“Reassessing Accusations of Maleficium and Inhumanity in Seventeenth-Century Britain,” with Amanda E. Herbert (revise and resubmit, currently under revision).



“Consensual Conflict in the Early Stuart House of Commons,” in Political and Religious Practice in the Early Modern British World, ed. William J. Bulman and Freddy Domínguez (Manchester: Manchester University Press, 2022), 97-114.

“Post-Revisionism and the History of Practices in the Early Modern British World,” in Political and Religious Practice in the Early Modern British World, ed. William J. Bulman and Freddy Domínguez (Manchester: Manchester University Press, 2022), 1-36.

“From Reformation to Enlightenment in Post-Civil War Orientalism,” in Koji Yamamoto, ed., Stereotypes and Stereotyping in Early Modern England: Puritans, Papists and Projectors (Manchester: Manchester University Press, 2022), 285-307.

“From Renaissance to Enlightenment,” in Ann Blair and Nicholas Popper, eds., New Horizons in Early Modern European Scholarship (Baltimore: Johns Hopkins University Press, 2021), 31-49.

“From Anti-Popery and Anti-Puritanism to Orientalism,” in Jason Peacey, ed., Making the British Empire, 1660-1800 (Manchester: Manchester University Press, 2020), 56-76.

“Postsecular Feminisms in Historical Perspective,” in Nandini Deo, ed., Postsecular Feminisms: Religion and Gender in Context (London: Bloomsbury Academic, 2018), 17-31.

“Secular Sacerdotalism in the Anglican Enlightenment, 1660-1734,” in Dan Edelstein and Anton Matytsin, eds., Let There Be Enlightenment: The Religious and Mystical Sources of Rationality (Baltimore: Johns Hopkins University Press, 2018), 205-26.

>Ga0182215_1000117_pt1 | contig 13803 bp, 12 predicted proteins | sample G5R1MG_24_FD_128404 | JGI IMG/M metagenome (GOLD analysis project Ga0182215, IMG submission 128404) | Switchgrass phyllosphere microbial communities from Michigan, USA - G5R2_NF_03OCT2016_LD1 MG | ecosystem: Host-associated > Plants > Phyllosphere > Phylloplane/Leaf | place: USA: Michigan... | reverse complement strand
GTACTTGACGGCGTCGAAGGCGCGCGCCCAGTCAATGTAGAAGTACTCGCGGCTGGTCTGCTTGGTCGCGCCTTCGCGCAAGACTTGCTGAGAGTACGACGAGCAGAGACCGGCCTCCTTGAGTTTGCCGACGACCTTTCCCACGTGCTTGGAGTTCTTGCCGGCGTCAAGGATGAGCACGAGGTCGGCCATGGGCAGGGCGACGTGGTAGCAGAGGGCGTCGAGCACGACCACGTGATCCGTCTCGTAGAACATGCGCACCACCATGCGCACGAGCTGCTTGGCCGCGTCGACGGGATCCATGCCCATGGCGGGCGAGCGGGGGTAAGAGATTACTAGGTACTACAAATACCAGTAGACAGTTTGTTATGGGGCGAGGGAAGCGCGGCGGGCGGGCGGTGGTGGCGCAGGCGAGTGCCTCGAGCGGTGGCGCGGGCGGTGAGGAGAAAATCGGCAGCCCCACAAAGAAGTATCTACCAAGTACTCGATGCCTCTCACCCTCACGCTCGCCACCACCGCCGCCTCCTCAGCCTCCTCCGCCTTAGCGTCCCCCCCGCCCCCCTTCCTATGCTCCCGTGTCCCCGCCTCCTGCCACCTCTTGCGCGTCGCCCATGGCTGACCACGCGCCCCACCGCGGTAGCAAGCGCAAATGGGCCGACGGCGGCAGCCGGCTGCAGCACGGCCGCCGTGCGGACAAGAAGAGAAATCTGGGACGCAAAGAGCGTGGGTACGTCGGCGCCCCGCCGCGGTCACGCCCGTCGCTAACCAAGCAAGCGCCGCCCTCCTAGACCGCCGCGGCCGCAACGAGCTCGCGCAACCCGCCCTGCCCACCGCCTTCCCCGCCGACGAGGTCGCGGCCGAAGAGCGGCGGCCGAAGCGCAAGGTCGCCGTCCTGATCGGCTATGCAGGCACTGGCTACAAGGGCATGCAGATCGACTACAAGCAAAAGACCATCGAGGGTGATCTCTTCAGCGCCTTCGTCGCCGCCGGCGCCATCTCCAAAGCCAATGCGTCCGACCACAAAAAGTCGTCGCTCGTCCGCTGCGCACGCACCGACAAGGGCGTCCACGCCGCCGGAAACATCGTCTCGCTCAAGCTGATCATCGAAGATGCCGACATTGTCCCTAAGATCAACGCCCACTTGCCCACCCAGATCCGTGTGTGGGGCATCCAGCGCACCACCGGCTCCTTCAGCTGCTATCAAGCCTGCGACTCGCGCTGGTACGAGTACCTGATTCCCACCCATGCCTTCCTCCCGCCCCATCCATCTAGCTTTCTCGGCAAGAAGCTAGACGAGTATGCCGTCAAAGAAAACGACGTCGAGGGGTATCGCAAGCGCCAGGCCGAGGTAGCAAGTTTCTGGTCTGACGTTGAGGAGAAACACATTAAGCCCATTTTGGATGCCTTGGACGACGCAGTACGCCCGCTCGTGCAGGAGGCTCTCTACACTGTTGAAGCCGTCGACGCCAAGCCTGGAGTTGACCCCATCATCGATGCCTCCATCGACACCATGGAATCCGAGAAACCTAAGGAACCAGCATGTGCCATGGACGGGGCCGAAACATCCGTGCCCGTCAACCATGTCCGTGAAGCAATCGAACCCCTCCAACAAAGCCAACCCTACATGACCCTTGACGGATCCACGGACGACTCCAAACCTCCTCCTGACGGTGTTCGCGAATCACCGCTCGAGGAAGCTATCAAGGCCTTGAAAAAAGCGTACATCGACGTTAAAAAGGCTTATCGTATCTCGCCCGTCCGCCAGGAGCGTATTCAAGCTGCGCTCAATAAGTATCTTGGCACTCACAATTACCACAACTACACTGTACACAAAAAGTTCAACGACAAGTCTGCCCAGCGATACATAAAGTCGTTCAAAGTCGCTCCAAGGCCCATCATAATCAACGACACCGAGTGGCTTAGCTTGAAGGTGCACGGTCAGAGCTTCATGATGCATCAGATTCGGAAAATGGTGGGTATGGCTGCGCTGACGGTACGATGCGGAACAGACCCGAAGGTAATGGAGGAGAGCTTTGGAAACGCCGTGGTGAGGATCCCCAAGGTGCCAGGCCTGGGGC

“Enlightenment for the Culture Wars,” in William J. Bulman and Robert G. Ingram, eds., God in the Enlightenment (New York: Oxford University Press, 2016), 1-41.

“Religion, Enlightenment, and the Paradox of Innovation, c. 1650-1760,” in Donald A. Yerxa, ed., Religion and Innovation: Antagonists or Partners? (London: Bloomsbury Academic, 2016), 100-112 (co-author Robert G. Ingram).

“Religious Toleration and the Enlightenment,” in Handbook on Toleration, ed. Karen Barkey and Jonathan Laurence (Springer, forthcoming, 2023).

“John Evelyn’s History of Religion: Between Anglicanism and Enlightenment,” in The Politics of Religion: Radical Ideas and the Crisis of Christianity in England, 1640 to 1740, ed. Alex Barber and Katherine East (Woodbridge: Boydell and Brewer, forthcoming, 2023).



“The English Revolution and the History of Majority Rule,” Recovering Europe’s Parliamentary Culture, 1500-1700, Blog Series, Center for Intellectual History, University of Oxford, Fall 2021 (1,500 words).

“Author Response” to review of Anglican Enlightenment by David Magliocco, in Reviews in History (2015) (2,000 words).

“Addison, Lancelot,” in Norman A. Stillman, ed., Encyclopedia of Jews in the Islamic World, 5 vols. (Leiden: Brill, 2010), 1:40-41.



Mark Goldie, Contesting the English Polity 1660-1688: Religion, Politics, and Ideas (Woodbridge: Boydell, 2023), in History of European Ideas (forthcoming).

R. Barry Leavis, Render Unto Caesar: Ecclesiastical Politics in the Reign of Queen Anne (James Clarke, 2022), in Journal of Church and State (forthcoming).